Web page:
A Brandon defence lawyer is thinking of mounting a constitutional challenge to the local Crown attorneys’ latest technique aimed at curbing gang crime and rehabilitating offenders.
Jonathon Richert describes no-contact orders based on lists of reputed gang members as a “slippery slope” that may violate the right to free assembly.
“We ought to be cautious about making these broad, sweeping no-contact or communication orders,” Richert said during a recent sentencing in Brandon court.
“On principle alone I would say it would be inappropriate.”
His 16-year-old client had pleaded guilty to possession of a weapon for a dangerous purpose after being found at the courthouse with a pool ball in a cloth — a weapon known as an “eight ball.”
He also pleaded guilty to a number of counts related to failing to abide by various orders.
Crown attorney Jim Ross said that the teen told police he had the weapon to protect himself from members of the Manitoba Warriors street gang.
On another occasion the youth told authorities that he was a Bloodz street gang member, Ross said.
Richert, however, told court that his client maintained the weapon was protection from family members or friends following a dispute.
Ross asked Judge Shauna Hewitt-Michta to use a probation order to ban the youth from contact with Bloodz members or associates, and he provided six names.
Brandon Crown attorneys have been providing lists of gang members or associates to the court lately, when dealing with offenders or accused who are believed to be gang involved.
The names are based on intelligence gathering and gang membership criteria set out by the Criminal Intelligence Service of Canada — or those on the list may have admitted to being gang members.
Crown attorneys have asked for offenders and accused to be banned from contact with people on the lists as part of bail conditions or probation orders.
The idea is to limit gang activity and promote rehabilitation by separating the offender or accused from bad influences.
Until recently, Brandon judges have used the lists to fashion no-contact orders with little or no opposition from defence.
But Richert, who seemed surprised by Ross’ request, put up a fight.
He said his client indicated the crime wasn’t gang-related and denied ever identifying himself as a gang member. Richert said there was no concrete evidence that his client was a gang member or continues to be.
Even identifying oneself as a gang member doesn’t necessarily mean that it’s so, Richert said.
The teen only knew two of the people on the six-name list, Richert added, although those two people did seem to have gang involvement. The Crown had appeared to pick the names “out of the air,” he said.
Richert questioned how his client would know the four other individuals if he met them on the street.
Ross countered that he wasn’t asking the court to find that the teen was a gang member. But the youth had reportedly claimed to be one and that he needed a weapon to protect himself from members of another gang, so the order had a basis in law.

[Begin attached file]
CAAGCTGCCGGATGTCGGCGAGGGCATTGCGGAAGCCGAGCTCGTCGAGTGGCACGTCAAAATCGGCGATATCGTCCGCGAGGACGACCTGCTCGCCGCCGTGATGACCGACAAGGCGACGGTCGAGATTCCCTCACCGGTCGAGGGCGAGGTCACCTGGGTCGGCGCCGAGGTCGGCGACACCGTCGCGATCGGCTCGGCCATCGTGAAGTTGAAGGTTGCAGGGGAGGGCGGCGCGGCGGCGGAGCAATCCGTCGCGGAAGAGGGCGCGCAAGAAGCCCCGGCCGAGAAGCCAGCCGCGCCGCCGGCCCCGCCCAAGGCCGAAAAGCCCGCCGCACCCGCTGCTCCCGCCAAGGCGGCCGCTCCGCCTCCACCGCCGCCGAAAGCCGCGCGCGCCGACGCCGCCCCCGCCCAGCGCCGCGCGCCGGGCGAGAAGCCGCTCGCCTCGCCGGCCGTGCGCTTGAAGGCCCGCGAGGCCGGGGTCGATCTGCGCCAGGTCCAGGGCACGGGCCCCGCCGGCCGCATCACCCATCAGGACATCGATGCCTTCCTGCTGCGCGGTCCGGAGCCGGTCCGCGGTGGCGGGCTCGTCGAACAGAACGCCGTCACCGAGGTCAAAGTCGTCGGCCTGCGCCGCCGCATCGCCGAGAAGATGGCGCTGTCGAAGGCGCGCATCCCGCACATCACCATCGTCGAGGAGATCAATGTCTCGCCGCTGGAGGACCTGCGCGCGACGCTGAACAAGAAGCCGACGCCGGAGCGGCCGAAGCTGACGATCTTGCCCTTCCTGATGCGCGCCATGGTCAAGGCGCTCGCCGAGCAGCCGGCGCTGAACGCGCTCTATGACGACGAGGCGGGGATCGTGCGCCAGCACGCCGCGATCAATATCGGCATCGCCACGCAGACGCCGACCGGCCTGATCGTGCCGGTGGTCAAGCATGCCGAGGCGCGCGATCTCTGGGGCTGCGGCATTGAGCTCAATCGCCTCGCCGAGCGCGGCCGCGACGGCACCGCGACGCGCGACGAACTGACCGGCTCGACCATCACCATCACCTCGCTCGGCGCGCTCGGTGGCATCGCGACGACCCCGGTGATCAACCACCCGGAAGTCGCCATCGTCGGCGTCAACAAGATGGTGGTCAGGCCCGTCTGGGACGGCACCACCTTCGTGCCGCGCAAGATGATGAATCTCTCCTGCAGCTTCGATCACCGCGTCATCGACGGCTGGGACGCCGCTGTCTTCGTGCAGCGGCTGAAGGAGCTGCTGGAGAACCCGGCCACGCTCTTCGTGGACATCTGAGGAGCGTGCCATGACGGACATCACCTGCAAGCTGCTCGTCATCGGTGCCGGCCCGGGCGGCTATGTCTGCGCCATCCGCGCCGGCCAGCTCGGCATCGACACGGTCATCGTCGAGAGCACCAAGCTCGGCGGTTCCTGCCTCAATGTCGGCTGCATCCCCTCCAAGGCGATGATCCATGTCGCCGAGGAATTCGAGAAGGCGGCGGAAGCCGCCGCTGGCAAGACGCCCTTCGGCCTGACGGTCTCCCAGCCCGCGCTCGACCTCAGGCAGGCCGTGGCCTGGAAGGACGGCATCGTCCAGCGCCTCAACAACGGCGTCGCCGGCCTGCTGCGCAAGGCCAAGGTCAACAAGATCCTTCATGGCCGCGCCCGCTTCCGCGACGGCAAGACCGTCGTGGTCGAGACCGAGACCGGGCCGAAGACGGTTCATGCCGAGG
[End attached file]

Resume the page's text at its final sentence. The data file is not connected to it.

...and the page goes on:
“I also say, what’s the harm?” Ross said.
While Hewitt-Michta said she didn’t necessarily agree with Ross — she said the Crown needs to justify such an order.
But she ruled that in this case, Ross had justified his request. Citing the need for rehabilitation, she made the no-contact order part of a probationary sentence she imposed for the youth’s offences.
“It’s in the public interest to make an order that keeps (the youth) separate from these people,” Hewitt-Michta said.
However, Richert now says he may now pursue an appeal of the no-contact order, arguing that it may breach the Charter of Rights and Freedoms.
He said he didn’t want to argue the case in the media, but pointed to Section 2 of the Charter of Rights and Freedoms, which states everyone has the right to peaceful assembly and freedom of association.
And he pointed to Section 7 which states: “Everyone has the right to life, liberty and security ... and the right not to be deprived thereof except in accordance with the principles of fundamental justice.”
Richert agreed that there’s a chance that an offender may unwittingly breach his bail condition and be arrested if he has contact with a gang member whom he didn’t realize was on the list.
Any appeal would be heard in Court of Queen’s Bench, likely in Brandon.
On the other hand, Section 732.1 of the Criminal Code covers probation order conditions.
Under that section, the court can order an offender to “comply with any other reasonable conditions as the court considers desirable ... for protecting society and for facilitating the offenders successful reintegration into the community.”
If an accused disagrees with any facts presented by the Crown during sentencing — including any possible gang membership — the Crown can call witnesses and present evidence at a sentencing hearing.
That wasn’t done in this case, as Richert suggested to the court that it wasn’t necessary.
If Richert launches an appeal and it’s successful, it could limit or narrow the kind of any future orders made.
Republished from the Brandon Sun print edition October 4, 2012